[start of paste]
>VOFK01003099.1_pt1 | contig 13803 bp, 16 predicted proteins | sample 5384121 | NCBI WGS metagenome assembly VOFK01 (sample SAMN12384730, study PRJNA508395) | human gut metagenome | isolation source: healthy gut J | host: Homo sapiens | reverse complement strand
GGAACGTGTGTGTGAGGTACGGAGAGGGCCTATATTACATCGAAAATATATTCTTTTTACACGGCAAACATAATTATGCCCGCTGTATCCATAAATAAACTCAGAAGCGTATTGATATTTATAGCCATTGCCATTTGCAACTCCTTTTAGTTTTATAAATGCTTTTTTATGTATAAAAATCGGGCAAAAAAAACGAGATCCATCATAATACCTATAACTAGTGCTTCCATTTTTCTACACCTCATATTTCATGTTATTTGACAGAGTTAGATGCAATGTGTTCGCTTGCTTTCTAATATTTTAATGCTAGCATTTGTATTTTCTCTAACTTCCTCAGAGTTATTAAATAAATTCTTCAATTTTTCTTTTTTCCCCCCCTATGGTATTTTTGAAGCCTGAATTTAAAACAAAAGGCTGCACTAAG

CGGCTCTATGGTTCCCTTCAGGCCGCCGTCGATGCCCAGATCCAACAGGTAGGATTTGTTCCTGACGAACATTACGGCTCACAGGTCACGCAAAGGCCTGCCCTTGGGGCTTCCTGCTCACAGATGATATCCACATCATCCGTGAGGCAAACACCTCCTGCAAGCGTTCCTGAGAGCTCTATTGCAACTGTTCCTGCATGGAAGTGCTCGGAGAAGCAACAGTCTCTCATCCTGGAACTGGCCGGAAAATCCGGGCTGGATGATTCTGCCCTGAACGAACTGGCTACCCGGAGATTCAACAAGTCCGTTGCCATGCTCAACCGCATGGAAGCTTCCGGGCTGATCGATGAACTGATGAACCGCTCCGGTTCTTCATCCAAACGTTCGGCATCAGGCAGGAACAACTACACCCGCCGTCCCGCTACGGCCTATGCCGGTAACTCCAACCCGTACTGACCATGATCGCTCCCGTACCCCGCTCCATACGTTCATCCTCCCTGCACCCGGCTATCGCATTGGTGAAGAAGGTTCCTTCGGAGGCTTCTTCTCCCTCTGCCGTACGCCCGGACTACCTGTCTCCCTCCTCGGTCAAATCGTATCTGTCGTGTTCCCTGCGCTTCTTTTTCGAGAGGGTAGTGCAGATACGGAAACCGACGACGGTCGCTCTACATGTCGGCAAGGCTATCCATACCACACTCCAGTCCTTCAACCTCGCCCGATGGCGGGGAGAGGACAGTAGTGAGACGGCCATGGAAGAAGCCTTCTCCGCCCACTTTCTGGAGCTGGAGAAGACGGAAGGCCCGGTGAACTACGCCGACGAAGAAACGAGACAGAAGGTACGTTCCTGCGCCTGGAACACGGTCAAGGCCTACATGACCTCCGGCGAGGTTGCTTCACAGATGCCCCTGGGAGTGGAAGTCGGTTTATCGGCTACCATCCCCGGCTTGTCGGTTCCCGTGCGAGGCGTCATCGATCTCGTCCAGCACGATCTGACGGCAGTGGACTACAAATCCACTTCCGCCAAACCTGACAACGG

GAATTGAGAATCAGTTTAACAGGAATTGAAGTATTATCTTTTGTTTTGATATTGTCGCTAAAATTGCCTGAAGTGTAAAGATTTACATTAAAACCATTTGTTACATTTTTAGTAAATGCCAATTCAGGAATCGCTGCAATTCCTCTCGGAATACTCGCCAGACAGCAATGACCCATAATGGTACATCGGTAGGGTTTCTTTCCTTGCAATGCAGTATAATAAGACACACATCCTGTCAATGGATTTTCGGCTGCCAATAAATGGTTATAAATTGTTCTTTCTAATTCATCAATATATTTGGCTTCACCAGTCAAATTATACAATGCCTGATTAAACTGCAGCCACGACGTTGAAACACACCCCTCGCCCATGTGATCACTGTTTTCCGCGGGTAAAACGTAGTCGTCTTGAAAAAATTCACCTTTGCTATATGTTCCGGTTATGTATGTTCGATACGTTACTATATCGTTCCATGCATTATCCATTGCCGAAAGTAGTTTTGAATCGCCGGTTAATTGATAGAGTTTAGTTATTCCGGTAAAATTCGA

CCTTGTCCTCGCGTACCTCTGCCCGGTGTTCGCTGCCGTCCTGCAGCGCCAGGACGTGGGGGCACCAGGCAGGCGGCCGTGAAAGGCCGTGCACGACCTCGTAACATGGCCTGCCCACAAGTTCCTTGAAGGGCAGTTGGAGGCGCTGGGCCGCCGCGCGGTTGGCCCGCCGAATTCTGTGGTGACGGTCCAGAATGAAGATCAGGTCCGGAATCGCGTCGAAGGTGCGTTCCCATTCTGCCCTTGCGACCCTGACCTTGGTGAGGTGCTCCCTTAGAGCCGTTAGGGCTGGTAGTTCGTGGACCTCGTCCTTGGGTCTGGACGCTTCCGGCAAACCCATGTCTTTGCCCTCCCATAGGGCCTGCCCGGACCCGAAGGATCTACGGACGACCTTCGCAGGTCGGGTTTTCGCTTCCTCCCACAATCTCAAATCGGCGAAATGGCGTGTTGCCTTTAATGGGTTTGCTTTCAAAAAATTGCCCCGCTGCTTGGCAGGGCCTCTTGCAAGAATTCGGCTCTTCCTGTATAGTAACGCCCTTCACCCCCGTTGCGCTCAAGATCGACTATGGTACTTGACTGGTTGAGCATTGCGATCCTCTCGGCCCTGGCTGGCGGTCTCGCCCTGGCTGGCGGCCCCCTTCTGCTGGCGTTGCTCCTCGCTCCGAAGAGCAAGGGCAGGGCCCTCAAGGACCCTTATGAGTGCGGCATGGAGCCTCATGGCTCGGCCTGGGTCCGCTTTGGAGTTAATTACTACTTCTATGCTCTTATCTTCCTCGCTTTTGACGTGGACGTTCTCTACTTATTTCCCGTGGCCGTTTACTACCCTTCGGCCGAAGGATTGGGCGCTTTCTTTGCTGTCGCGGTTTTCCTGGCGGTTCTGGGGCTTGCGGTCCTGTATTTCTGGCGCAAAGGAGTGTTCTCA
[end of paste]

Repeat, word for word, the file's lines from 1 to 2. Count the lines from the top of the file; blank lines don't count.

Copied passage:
>VOFK01003099.1_pt1 | contig 13803 bp, 16 predicted proteins | sample 5384121 | NCBI WGS metagenome assembly VOFK01 (sample SAMN12384730, study PRJNA508395) | human gut metagenome | isolation source: healthy gut J | host: Homo sapiens | reverse complement strand
GGAACGTGTGTGTGAGGTACGGAGAGGGCCTATATTACATCGAAAATATATTCTTTTTACACGGCAAACATAATTATGCCCGCTGTATCCATAAATAAACTCAGAAGCGTATTGATATTTATAGCCATTGCCATTTGCAACTCCTTTTAGTTTTATAAATGCTTTTTTATGTATAAAAATCGGGCAAAAAAAACGAGATCCATCATAATACCTATAACTAGTGCTTCCATTTTTCTACACCTCATATTTCATGTTATTTGACAGAGTTAGATGCAATGTGTTCGCTTGCTTTCTAATATTTTAATGCTAGCATTTGTATTTTCTCTAACTTCCTCAGAGTTATTAAATAAATTCTTCAATTTTTCTTTTTTCCCCCCCTATGGTATTTTTGAAGCCTGAATTTAAAACAAAAGGCTGCACTAAG